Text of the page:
To CS Lewis was posed the following proposition and question:
“Many people feel resentful or unhappy because they think they are the target of unjust fate. These feelings are stimulated by bereavement, illness, deranged working or domestic conditions, or the observation of suffering in others. What is the Christian view of this problem?”
Today, the same question has taken on a sharper edge aimed at Christianity and the character of God: If God is all good and all powerful, why does God allow evil and suffering in the world? Either God isn’t all good; or God isn’t all powerful; or God simply does not exist.
CS Lewis answered the question put to him as follows:
“The Christian view is that people are created to be in a certain relation to God. If we are in that relation to Him, the right relation to one another will follow inevitably. Christ said it was difficult for the rich to enter the kingdom of heaven (Matt, 19:23; Mk. 10:23; Luke 18:24), referring, no doubt, to riches in the ordinary sense. But, I think it really covers riches in everything – good fortune, health, popularity, and all the things one wants to have.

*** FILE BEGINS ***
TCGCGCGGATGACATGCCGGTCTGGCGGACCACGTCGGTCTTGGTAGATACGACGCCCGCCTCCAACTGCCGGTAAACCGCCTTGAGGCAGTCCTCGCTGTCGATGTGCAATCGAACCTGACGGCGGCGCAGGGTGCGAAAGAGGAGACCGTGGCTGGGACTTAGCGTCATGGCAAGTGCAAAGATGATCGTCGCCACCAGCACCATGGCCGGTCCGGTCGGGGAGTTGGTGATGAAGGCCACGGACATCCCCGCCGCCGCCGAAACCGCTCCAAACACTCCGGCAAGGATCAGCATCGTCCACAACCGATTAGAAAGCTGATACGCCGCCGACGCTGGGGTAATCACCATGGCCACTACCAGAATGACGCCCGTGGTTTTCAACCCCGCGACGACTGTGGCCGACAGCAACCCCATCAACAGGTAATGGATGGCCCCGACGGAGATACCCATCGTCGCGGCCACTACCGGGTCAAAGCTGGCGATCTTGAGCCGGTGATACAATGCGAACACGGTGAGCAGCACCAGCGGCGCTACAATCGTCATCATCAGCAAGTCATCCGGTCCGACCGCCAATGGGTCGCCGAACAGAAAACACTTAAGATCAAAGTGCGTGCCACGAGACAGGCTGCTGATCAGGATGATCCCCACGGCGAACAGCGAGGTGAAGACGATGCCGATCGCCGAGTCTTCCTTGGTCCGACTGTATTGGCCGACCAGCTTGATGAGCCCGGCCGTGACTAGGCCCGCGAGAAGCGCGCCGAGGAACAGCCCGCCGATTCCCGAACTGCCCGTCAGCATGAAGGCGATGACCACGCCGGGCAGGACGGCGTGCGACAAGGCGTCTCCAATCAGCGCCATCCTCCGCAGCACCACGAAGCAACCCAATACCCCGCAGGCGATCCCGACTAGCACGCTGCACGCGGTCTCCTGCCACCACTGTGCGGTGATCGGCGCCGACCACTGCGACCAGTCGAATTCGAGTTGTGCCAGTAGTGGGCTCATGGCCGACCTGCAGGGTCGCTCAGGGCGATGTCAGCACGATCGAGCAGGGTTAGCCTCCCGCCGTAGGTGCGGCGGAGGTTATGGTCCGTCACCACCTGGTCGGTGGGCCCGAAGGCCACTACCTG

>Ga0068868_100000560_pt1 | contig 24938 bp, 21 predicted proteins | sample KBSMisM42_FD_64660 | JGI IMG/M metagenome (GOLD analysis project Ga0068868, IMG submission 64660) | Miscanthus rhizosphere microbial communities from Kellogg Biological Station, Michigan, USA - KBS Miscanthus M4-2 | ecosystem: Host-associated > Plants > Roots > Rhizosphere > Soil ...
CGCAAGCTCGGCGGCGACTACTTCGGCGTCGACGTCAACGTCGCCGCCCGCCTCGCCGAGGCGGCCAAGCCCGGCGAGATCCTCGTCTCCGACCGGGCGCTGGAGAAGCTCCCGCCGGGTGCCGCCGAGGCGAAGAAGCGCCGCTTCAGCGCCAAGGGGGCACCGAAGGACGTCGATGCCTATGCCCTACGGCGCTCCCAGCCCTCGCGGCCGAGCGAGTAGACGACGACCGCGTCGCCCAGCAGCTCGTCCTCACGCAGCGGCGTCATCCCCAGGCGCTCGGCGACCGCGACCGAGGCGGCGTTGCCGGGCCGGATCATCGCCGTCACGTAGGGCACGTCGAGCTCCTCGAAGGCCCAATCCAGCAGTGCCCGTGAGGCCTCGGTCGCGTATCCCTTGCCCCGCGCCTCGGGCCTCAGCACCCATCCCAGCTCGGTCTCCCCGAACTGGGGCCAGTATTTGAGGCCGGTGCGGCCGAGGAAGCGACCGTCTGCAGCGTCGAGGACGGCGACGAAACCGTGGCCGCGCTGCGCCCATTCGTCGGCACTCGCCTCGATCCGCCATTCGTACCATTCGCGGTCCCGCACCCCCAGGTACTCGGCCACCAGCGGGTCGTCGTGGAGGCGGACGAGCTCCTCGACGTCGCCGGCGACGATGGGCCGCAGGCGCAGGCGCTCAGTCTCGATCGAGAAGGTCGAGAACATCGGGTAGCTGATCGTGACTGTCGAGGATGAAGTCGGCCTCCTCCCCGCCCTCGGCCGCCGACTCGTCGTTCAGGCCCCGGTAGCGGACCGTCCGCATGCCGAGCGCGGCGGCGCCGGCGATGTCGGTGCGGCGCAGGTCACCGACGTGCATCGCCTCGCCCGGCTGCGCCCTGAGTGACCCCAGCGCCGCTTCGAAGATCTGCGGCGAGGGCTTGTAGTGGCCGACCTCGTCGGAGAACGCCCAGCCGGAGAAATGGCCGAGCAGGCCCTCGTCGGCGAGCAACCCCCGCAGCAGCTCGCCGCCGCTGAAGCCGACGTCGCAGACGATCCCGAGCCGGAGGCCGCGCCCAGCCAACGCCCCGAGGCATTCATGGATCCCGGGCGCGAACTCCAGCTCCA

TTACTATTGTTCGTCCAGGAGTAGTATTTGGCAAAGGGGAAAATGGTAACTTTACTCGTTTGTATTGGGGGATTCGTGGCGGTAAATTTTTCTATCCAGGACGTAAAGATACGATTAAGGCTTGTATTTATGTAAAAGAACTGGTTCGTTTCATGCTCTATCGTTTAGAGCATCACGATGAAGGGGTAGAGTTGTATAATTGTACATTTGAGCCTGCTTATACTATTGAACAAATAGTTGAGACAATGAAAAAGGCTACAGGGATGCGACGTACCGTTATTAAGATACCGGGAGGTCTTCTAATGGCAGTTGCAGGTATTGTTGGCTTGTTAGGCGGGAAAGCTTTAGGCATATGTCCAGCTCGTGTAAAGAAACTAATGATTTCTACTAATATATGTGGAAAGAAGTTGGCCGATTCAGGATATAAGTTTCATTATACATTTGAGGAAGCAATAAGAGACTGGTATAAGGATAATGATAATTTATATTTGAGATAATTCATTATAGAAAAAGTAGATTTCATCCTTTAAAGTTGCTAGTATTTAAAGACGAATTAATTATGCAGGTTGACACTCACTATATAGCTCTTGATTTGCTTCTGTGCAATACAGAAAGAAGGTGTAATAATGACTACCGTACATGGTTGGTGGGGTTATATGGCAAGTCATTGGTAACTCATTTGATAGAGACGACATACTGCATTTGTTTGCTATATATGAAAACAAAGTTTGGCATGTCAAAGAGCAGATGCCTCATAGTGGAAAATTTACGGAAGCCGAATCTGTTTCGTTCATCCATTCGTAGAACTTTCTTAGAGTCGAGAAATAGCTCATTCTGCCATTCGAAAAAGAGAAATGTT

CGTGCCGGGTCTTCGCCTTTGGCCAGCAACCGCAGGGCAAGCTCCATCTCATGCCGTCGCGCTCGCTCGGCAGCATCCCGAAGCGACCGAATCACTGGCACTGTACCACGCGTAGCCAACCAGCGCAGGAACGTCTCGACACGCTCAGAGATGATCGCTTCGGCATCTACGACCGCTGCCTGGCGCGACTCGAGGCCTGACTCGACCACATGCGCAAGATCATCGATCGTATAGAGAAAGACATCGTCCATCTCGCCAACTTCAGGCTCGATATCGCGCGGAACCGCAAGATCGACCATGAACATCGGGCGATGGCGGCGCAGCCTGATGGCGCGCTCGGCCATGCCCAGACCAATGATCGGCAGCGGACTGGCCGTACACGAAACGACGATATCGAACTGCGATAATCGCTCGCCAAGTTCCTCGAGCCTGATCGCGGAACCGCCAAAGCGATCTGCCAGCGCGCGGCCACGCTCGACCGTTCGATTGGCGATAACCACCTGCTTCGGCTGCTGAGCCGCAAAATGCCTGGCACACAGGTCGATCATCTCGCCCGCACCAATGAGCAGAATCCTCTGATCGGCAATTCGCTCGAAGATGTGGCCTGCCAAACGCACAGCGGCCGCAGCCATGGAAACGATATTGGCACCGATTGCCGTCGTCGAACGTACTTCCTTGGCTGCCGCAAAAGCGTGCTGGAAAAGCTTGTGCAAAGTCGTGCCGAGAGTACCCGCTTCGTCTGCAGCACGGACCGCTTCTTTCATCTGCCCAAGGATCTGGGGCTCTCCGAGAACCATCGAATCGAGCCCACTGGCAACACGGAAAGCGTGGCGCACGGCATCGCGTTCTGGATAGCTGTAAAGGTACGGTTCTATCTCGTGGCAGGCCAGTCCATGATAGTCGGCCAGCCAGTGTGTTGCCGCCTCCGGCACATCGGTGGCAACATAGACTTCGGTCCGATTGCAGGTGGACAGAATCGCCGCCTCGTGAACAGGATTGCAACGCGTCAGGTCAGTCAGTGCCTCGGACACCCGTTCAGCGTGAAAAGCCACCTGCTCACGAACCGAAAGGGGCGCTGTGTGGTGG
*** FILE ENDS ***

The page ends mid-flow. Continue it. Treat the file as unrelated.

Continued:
“All these things tend, just as money tends, to make you feel independent of God. Because if you have them, you feel happy already and contented in this life. You don’t want to turn away to anything more, and so you try to rest in a shadowy happiness, as if it could last forever.
“But God wants to give you a real and eternal happiness. Consequently, He may have to take all these riches away from you. If He doesn’t, you will go on relying on them. It sounds cruel, doesn’t it?
“But I am beginning to find out what people call the cruel doctrines are really the kindest ones in the long run. I used to think it was a cruel doctrine to say that troubles and sorrows work punishment, but I find in practice that, when you are in trouble, the moment you regard it as a punishment it becomes easier to bear.
“If you think of this world as something simply intended for our happiness, you find it quite intolerable. Think of it as a place of training and correction, and it’s not so bad.
“Imagine a set of people all living in the same building. Half of them think of it as a hotel. The other half think it is a prison. Those who think it a hotel might regard it quite intolerable, and those who thought it was a prison might decide it was really surprisingly comfortable. So that what seems the ugly doctrine is what comforts and strengthens you in the end.